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Beta Blockers for Angina


Updated November 12, 2011

Beta blockers have many uses in medicine, chief among these is in the treatment of patients with coronary artery disease (CAD) and angina.

Beta blockers work by blocking the effect of adrenaline on the heart, which results in keeping the heart rate relatively slow during periods of exercise or stress, and in reducing the force of heart muscle contraction. Both of these effects reduce the amount of oxygen required by the heart muscle. Reducing the amount of oxygen used by the heart allows the heart to function longer without developing ischemia, even when blood flow through the coronary arteries is partially blocked by atherosclerosis.

In patients with angina, beta blockers are effective in improving the amount of exercise that can be performed without developing ischemia or angina. In addition, beta blockers are the only anti-angina drugs that have been shown to lower the risk of having another myocardial infarction in patients who have already had a heart attack. And finally, in patients who have had a myocardial infarction or who have heart failure, beta blockers have been shown to significantly improve overall survival. The benefits provided by beta blockers have made them the drugs of first choice in treating patients with CAD and angina.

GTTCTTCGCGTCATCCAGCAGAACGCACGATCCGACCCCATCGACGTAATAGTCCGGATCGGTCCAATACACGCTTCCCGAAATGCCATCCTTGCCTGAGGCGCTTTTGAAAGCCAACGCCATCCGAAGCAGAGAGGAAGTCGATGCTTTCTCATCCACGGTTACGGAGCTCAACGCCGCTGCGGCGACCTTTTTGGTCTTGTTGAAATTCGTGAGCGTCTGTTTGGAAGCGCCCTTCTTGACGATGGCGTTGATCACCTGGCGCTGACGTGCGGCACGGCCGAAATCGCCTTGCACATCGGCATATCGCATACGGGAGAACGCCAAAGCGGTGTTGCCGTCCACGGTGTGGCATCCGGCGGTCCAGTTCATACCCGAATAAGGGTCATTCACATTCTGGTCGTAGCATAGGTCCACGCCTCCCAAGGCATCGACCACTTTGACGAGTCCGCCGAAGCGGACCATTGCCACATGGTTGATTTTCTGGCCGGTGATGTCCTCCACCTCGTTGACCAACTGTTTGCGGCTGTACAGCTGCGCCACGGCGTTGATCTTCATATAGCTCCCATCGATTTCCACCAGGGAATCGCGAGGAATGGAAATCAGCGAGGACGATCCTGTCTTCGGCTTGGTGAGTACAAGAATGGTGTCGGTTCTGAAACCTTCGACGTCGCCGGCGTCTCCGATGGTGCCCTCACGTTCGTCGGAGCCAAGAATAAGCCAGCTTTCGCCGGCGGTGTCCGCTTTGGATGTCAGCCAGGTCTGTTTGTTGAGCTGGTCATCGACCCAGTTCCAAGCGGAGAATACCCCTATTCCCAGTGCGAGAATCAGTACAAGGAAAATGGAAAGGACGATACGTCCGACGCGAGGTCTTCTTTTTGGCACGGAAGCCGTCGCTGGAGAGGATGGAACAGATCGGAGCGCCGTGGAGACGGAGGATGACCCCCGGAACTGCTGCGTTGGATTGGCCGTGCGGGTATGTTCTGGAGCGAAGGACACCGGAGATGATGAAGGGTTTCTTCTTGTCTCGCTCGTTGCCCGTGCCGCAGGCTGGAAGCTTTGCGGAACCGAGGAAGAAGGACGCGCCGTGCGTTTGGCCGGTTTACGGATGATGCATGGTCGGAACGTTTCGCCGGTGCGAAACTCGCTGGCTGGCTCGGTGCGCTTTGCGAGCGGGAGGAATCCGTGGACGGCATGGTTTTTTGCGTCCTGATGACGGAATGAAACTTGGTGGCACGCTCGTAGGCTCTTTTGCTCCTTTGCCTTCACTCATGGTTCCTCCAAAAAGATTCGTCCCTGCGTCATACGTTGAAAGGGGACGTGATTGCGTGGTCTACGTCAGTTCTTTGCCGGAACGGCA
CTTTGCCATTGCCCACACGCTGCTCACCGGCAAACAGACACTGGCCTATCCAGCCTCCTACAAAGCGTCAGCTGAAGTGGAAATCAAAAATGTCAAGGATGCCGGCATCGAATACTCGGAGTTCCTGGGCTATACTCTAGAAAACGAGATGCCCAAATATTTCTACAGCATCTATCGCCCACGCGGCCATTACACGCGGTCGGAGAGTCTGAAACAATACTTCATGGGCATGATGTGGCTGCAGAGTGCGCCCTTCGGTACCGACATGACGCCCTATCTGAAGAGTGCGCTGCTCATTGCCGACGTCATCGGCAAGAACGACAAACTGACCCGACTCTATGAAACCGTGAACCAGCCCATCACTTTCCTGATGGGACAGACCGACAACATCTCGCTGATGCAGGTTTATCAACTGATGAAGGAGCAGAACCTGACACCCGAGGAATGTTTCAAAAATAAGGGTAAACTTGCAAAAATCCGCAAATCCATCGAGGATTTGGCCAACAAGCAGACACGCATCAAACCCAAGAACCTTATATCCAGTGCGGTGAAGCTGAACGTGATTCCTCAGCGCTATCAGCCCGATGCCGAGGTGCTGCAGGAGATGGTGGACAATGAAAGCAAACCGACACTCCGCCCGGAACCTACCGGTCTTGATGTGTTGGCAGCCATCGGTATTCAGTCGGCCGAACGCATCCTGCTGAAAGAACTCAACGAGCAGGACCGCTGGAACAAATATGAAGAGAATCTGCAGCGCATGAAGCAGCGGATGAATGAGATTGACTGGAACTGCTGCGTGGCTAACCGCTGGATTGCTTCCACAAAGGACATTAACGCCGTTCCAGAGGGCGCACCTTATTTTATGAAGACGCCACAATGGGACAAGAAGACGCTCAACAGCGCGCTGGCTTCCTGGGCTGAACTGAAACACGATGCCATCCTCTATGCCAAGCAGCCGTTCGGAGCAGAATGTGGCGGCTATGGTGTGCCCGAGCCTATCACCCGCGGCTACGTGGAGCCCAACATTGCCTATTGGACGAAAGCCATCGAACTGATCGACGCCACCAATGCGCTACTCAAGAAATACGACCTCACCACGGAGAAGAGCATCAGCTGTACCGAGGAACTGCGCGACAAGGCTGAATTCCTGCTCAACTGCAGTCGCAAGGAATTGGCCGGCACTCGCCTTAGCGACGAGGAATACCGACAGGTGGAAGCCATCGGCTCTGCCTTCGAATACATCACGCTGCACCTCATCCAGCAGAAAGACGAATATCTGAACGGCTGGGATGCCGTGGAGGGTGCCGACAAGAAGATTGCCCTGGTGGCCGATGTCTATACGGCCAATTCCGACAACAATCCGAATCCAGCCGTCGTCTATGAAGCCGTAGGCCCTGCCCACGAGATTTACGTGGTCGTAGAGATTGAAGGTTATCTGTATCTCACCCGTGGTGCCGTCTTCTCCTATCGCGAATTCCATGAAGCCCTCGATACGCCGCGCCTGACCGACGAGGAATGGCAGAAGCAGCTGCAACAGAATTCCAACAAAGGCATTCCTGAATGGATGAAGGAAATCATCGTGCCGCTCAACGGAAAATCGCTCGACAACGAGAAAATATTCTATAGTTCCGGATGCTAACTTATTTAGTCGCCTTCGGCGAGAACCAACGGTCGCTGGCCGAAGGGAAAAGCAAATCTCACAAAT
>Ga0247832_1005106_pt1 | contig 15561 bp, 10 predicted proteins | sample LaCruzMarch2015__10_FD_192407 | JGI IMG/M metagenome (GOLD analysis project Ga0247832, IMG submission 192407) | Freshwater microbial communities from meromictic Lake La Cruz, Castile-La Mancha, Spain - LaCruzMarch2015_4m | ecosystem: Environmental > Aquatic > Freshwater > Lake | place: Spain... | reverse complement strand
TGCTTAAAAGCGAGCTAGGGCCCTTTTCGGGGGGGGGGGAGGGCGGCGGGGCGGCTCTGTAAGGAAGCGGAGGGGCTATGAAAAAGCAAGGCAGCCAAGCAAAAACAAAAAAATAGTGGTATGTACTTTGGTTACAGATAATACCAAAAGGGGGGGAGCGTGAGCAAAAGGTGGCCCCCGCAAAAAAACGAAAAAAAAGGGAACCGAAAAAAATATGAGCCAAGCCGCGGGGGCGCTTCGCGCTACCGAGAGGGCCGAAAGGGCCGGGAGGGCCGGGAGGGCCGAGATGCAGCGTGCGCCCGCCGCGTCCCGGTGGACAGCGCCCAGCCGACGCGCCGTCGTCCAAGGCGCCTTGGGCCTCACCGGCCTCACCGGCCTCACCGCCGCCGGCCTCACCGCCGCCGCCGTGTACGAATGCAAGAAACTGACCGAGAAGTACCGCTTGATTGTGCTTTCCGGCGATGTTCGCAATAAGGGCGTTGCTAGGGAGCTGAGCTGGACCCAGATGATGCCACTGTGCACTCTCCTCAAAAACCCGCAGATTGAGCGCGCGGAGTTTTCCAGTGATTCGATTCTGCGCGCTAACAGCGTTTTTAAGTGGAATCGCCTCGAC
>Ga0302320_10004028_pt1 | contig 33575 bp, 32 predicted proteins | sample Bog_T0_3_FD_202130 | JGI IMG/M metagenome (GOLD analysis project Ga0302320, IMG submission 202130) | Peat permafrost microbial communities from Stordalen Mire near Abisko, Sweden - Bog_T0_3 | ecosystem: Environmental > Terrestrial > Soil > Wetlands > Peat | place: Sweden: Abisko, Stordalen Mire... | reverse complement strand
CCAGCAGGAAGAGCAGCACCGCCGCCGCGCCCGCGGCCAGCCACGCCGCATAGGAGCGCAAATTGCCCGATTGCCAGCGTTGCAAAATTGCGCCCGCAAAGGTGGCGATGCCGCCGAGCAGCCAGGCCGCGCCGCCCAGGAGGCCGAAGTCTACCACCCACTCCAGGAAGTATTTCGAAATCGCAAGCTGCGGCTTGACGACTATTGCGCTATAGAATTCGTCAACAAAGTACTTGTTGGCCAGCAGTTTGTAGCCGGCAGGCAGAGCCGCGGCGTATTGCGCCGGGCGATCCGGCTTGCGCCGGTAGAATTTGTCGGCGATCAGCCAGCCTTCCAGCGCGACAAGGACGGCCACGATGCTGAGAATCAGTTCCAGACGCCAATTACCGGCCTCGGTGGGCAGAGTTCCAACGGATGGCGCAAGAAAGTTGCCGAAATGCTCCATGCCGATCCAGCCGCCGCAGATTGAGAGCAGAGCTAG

The main side effects of beta blockers include bradycardia (slow heart rate), breathing difficulties in people who have asthma or chronic lung disease, fatigue, worsening of symptoms of peripheral artery disease, depression, and erectile dysfunction. Beta blockers should also be avoided in patients with angina due to Prinzmetal's angina (coronary artery spasm), since in these patients beta blockers can occasionally cause more spasm.

Many of these side effects can be avoided in patients with angina by using beta blockers that work primarily on the heart itself, and that have relatively little effect on the blood vessels, lungs, and central nervous system. These "cardioselective" beta blockers are Tenormin (atenolol) and metoprolol (Lopressor, Toprol XL).

Read here for more on the noninvasive treatment of angina.


Fox, K, Garcia, MA, Ardissino, D, et al. Guidelines on the management of stable angina pectoris: executive summary: the Task Force on the Management of Stable Angina Pectoris of the European Society of Cardiology. Eur Heart J 2006; 27:1341.

Frishman, WH, Lazar, EJ, Gorodokin, G. Pharmacokinetic optimization of therapy with beta-adrenergic blocking agents. Clin Pharmacokinet 1991; 20:311.

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